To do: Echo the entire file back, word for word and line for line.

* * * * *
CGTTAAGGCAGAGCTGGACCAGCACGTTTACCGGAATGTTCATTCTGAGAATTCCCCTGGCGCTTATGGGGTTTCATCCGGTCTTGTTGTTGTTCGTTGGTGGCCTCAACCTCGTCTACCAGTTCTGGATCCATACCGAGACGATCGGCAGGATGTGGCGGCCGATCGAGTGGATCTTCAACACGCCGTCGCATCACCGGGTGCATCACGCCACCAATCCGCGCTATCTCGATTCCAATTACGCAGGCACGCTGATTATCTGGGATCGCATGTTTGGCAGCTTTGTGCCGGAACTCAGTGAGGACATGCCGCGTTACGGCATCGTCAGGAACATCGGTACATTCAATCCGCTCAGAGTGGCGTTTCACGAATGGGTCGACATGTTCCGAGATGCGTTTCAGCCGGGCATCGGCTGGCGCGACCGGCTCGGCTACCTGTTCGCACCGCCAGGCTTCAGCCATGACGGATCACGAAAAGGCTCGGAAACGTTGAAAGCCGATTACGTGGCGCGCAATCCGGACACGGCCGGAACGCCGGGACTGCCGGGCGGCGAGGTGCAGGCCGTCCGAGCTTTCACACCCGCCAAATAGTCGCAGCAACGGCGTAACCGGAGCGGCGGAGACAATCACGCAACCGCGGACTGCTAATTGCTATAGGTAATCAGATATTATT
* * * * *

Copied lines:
CGTTAAGGCAGAGCTGGACCAGCACGTTTACCGGAATGTTCATTCTGAGAATTCCCCTGGCGCTTATGGGGTTTCATCCGGTCTTGTTGTTGTTCGTTGGTGGCCTCAACCTCGTCTACCAGTTCTGGATCCATACCGAGACGATCGGCAGGATGTGGCGGCCGATCGAGTGGATCTTCAACACGCCGTCGCATCACCGGGTGCATCACGCCACCAATCCGCGCTATCTCGATTCCAATTACGCAGGCACGCTGATTATCTGGGATCGCATGTTTGGCAGCTTTGTGCCGGAACTCAGTGAGGACATGCCGCGTTACGGCATCGTCAGGAACATCGGTACATTCAATCCGCTCAGAGTGGCGTTTCACGAATGGGTCGACATGTTCCGAGATGCGTTTCAGCCGGGCATCGGCTGGCGCGACCGGCTCGGCTACCTGTTCGCACCGCCAGGCTTCAGCCATGACGGATCACGAAAAGGCTCGGAAACGTTGAAAGCCGATTACGTGGCGCGCAATCCGGACACGGCCGGAACGCCGGGACTGCCGGGCGGCGAGGTGCAGGCCGTCCGAGCTTTCACACCCGCCAAATAGTCGCAGCAACGGCGTAACCGGAGCGGCGGAGACAATCACGCAACCGCGGACTGCTAATTGCTATAGGTAATCAGATATTATT